I saw the beginning of the end of the traditional Grand Old Party back in 1980 when the Reagan campaign invited the religious right to occupy a central role in Republican politics. Until then, they had been dismissed as a fringe element too extreme for mainstream America.
The Supremes had ruled on abortion in Roe v. Wade only seven years before.
The religious right, fueled by anti-abortion fervor, took over the GOP. It was a symbiotic relationship. The religious right seemed willing to go along with anything the Republicans wanted as long as it ended abortion on demand.
The Republicans would put a plank in the campaign platform that demanded a constitutional amendment protecting zygotes and fetuses, the "unborn."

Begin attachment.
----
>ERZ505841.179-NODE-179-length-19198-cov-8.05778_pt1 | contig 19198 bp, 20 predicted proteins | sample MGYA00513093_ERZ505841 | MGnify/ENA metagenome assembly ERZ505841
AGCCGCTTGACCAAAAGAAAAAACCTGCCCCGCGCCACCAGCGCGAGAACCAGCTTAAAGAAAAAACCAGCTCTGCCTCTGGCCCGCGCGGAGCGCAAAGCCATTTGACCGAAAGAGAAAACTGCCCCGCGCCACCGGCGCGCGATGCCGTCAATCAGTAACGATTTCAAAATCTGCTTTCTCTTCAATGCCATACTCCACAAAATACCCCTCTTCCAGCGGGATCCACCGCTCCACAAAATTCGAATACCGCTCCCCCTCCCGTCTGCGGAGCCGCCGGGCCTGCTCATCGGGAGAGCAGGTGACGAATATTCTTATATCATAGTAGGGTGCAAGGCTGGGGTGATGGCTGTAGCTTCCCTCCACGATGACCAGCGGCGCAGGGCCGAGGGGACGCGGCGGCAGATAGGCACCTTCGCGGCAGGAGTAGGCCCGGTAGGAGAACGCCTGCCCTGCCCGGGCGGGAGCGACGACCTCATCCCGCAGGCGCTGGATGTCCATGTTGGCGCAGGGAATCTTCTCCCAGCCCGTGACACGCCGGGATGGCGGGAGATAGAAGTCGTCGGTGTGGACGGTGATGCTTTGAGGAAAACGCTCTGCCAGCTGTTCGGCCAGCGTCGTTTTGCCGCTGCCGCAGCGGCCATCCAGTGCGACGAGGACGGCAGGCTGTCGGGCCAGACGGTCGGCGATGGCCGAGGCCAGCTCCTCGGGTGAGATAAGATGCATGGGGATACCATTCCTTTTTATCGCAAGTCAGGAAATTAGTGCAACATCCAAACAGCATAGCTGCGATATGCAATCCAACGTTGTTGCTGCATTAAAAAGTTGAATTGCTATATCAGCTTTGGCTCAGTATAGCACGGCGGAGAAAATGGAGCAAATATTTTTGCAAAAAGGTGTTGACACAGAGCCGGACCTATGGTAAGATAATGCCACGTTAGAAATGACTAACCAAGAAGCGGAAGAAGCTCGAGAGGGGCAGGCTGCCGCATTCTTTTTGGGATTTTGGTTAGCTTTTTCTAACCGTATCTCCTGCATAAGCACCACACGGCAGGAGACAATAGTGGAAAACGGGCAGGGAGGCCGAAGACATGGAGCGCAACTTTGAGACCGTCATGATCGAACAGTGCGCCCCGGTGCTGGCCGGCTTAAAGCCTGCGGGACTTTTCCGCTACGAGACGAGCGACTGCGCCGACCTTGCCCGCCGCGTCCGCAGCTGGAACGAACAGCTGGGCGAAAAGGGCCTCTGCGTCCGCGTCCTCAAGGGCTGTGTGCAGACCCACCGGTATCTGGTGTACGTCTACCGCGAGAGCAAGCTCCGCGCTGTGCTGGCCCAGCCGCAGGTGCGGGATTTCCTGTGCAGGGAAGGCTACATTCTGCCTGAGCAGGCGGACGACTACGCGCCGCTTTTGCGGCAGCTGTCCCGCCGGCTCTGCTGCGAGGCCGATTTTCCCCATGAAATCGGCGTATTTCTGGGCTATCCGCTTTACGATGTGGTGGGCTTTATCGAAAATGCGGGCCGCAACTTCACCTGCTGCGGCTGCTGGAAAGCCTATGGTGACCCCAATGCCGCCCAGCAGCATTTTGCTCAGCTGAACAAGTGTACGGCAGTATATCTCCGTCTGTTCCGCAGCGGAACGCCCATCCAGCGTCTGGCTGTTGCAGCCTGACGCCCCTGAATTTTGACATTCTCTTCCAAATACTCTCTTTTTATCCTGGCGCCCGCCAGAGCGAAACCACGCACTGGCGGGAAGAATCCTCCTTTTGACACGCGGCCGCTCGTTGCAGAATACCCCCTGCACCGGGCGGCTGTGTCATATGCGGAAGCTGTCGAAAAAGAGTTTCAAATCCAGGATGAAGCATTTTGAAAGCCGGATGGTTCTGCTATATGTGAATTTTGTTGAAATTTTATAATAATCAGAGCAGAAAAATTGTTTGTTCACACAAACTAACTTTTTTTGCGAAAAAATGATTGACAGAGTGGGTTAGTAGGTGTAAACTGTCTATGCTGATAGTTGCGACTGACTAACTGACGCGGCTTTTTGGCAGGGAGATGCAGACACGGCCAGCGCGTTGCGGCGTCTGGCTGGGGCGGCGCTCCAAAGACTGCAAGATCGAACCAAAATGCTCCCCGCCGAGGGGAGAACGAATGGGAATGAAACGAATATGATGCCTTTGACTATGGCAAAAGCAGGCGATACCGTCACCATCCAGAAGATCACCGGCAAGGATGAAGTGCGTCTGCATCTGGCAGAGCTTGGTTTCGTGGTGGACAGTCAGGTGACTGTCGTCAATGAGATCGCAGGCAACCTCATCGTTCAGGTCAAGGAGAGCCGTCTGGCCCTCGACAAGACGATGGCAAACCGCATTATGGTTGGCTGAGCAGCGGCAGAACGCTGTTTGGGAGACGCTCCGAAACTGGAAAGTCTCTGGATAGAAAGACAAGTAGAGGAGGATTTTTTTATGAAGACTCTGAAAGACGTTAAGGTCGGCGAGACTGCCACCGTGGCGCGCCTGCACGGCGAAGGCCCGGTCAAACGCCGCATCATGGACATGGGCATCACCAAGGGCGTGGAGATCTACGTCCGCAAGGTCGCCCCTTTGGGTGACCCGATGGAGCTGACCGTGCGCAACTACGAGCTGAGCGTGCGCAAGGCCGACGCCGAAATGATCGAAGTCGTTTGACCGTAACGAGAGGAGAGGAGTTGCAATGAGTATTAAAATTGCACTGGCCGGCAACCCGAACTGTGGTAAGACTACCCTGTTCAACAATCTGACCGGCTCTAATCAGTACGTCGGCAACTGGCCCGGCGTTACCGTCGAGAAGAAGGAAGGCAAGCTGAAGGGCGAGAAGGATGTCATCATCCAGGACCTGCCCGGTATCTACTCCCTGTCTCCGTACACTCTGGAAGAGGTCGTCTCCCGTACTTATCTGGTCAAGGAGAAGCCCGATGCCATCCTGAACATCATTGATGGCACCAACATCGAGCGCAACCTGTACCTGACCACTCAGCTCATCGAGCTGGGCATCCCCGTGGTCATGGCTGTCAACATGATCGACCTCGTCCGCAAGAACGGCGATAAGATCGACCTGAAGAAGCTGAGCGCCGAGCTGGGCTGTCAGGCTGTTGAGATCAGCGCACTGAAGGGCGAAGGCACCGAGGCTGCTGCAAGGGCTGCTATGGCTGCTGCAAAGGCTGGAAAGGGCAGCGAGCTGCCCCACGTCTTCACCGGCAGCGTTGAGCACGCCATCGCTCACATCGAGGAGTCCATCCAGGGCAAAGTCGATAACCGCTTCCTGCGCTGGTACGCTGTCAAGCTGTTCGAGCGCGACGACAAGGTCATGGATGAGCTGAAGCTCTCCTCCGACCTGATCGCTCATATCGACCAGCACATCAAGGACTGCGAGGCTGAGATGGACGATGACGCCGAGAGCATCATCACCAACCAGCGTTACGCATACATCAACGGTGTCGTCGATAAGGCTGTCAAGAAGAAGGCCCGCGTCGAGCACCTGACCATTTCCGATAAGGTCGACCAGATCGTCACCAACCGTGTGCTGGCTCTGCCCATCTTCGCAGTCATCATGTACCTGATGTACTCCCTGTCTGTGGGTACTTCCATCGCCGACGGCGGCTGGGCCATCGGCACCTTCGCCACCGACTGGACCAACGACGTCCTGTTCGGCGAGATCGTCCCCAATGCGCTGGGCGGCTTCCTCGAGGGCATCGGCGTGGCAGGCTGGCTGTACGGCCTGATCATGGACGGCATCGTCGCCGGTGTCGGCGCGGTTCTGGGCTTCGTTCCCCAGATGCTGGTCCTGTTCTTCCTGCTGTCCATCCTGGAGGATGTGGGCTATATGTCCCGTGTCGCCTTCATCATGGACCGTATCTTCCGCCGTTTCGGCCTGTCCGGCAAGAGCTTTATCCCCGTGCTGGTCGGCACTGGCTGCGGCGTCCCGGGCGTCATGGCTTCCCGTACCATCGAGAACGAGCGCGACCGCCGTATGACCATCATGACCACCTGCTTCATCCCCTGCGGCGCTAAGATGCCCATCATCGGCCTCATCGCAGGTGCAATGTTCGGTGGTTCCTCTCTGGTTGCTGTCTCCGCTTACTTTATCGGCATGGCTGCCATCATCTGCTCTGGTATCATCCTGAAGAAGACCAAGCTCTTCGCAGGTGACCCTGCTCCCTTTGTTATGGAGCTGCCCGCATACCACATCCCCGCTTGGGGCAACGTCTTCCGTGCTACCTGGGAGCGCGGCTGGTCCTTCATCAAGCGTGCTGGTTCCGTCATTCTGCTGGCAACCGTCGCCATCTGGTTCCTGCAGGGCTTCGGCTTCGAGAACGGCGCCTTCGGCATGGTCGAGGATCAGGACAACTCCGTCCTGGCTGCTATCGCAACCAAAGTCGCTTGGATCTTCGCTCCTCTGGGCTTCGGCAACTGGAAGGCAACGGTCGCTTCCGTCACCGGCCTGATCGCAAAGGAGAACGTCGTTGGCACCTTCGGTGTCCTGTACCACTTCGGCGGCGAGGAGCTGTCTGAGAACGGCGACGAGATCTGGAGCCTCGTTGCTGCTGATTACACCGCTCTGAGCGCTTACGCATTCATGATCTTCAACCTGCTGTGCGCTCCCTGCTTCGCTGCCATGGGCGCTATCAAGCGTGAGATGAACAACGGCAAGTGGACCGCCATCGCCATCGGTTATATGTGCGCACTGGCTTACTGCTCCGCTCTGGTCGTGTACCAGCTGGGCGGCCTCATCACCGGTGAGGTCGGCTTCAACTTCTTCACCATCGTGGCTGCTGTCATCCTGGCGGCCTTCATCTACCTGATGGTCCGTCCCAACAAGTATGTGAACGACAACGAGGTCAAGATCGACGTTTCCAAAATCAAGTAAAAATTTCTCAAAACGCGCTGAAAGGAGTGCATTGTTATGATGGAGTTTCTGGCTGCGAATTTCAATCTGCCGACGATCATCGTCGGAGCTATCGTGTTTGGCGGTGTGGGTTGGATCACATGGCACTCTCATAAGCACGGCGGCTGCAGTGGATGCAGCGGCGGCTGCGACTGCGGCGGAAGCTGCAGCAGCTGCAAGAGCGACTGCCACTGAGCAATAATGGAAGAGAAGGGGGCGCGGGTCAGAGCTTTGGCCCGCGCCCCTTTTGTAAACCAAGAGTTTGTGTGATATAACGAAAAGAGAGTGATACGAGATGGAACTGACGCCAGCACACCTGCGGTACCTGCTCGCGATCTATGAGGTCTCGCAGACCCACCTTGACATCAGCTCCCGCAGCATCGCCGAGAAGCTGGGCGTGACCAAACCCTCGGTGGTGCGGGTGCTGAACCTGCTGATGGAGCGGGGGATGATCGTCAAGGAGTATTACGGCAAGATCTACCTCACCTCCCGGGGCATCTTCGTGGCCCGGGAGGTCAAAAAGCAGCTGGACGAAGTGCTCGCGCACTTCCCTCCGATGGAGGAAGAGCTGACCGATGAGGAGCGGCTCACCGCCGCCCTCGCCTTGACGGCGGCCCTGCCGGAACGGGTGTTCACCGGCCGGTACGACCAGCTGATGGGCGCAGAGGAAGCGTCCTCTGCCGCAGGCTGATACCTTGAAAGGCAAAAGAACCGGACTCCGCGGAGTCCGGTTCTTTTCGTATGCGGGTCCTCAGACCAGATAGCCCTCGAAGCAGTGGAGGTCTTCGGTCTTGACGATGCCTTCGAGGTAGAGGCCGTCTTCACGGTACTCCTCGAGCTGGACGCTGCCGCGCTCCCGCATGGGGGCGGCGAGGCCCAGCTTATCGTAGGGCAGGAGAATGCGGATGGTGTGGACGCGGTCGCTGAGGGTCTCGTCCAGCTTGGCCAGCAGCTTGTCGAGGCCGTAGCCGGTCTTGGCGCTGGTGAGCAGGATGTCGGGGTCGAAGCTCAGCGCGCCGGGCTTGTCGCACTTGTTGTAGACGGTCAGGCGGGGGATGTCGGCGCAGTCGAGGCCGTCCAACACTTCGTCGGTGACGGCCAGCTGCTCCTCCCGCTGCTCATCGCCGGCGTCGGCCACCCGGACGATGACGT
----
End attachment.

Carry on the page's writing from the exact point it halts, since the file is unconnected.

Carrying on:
Ronald Reagan, a B actor in Hollywood but an A actor on the world stage and not really a church-going guy, was elected over Jimmy Carter, the actual born-again Christian. Why? Because the Democrats felt that reproductive freedom and choice was best left to individuals.
I don't know if the mainstream Republicans are finally starting to recognize the effect that religious extremism has had on the party, or not. The anti-abortion crowd still clings to their goal of stacking the Supreme Court with judges who appear to them likely to overturn Roe v. Wade. Now their certainty of what God wants has led them to try to ban gay marriage with another of their religion-based amendments.
Meanwhile, that storied progressive political party, the secular institution that elected Abraham Lincoln president twice, continues to suffer embarrassing defeat after defeat.Copyright © 2015, The Baltimore Sun